3. Fuel your­self well! Set your­self up for trekking suc­cess! My best treks have all come after a night of good sleep and a hearty break­fast. My worst trek came after a late night with too many Bin­tangs! et a solid night sleep be­fore your trek. Even if you are not a big break­fast eater, try and eat some­thing sub­stan­tial in the morn­ing. Pre-trek, dur­ing and post-trek jun­gle food is all pro­vided by our lo­cal guides or ac­com­mo­da­tion, and is all de­li­cious!

4. Dress for suc­cess Un­less you’re blessed with ex­tremely rare and unique beauty genes, (in which case I’m su­per jeal­ous) jun­gle trekking ain’t pretty. It’s about be­ing com­fort­able and prac­ti­cal! In the trop­i­cal heat, light­weight cloth­ing is best, and quick-dry ma­te­rial is es­sen­tial.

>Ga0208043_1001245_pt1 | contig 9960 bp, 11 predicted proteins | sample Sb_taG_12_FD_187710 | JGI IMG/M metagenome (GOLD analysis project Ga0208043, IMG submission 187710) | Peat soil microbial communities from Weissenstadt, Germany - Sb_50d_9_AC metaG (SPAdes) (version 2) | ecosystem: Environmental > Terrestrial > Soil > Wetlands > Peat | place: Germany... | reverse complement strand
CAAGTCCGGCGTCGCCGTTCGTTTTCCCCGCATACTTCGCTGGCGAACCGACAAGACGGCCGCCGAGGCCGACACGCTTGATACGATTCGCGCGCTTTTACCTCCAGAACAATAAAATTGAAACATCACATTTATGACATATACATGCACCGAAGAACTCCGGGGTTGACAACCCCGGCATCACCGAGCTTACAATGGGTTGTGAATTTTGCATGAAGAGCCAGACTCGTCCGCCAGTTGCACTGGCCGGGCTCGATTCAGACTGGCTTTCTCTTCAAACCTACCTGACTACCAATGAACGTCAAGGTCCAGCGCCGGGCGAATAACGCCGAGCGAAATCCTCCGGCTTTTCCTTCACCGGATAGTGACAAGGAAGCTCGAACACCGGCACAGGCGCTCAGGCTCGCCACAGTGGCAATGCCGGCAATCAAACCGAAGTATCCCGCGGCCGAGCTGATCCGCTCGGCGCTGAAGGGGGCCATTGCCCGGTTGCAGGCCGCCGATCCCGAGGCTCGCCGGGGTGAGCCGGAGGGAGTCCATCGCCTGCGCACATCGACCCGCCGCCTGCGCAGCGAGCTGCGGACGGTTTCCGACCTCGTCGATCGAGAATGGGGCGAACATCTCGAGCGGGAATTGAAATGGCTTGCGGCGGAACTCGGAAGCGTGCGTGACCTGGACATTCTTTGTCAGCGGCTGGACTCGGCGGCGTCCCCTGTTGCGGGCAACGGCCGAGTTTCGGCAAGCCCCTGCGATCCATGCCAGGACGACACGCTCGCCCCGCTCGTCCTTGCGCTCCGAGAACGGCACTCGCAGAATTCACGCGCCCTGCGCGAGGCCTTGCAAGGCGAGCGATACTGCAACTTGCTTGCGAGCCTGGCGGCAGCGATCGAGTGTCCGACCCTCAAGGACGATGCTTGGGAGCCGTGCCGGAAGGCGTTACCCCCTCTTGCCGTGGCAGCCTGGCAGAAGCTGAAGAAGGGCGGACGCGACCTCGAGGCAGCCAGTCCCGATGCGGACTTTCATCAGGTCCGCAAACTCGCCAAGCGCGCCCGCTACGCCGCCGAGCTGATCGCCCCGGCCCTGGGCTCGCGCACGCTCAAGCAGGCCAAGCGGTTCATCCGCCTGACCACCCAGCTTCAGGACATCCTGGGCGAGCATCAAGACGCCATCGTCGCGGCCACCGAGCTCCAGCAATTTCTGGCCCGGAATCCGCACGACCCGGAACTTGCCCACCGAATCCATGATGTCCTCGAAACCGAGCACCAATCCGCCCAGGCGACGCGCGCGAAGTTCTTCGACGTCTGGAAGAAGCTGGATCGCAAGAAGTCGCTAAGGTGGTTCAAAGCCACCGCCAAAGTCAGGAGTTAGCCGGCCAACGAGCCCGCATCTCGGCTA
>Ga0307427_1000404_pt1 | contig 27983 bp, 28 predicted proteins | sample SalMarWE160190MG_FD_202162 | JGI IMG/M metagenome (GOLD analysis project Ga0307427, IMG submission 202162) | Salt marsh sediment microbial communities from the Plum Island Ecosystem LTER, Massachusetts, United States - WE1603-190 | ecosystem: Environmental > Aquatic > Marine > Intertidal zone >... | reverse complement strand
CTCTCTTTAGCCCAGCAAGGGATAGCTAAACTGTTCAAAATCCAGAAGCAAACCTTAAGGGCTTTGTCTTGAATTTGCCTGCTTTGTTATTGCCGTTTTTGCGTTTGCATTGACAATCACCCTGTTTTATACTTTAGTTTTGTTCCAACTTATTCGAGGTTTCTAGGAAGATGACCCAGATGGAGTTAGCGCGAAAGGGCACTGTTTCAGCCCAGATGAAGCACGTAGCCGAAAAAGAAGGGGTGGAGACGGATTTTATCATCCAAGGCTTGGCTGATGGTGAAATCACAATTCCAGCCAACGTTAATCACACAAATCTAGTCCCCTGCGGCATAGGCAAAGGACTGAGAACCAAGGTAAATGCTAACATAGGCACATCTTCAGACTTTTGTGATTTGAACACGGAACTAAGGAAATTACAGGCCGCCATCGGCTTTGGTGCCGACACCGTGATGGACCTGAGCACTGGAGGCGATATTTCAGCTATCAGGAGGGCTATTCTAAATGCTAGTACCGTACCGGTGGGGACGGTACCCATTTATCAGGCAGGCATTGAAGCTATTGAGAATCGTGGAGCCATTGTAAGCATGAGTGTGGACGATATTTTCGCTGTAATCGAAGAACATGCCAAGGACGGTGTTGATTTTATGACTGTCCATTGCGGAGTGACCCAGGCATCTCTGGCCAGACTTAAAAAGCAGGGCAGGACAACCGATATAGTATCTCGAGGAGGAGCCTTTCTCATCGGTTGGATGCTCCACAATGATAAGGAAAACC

Long pants are best for pro­tec­tion from in­sects as well as the sticks and spikey vines that oc­ca­sion­ally trip you up. Long sleeves are op­tional, but min­i­mum of a t-shirt both for cul­tural sen­si­tiv­ity and for pro­tec­tion from the flora and fauna.

5. Put your best foot for­ward While many of our guides trek bare­foot or in flip flops, I wouldn’t rec­om­mend try­ing this your­self! The key things here again are com­fort and suitabil­ity! Ide­ally, you need some­thing that can go from walk­ing through rocky rivers to tak­ing you up steep slopes with­out slip­ping. Look for some­thing non-slip, wa­ter proof or quick dry­ing. Light-weight sneak­ers, or spe­cific out­door shoes are your best bet.

6 . Pack light Whether you are em­bark­ing on a day trek, overnight trek or longer, the golden rule is less is more! While the guides will be car­ry­ing all the es­sen­tial equip­ment for cook­ing, shel­ter, and en­ter­tain­ment, you’ll be re­quired to carry your own back­packs! Bring the min­i­mum amount of clothes you’ll need if you bring quick-dry­ing clothes, it is eas­ier to just rewear them on day two (no­body will be able to smell you over their own lovely scent)!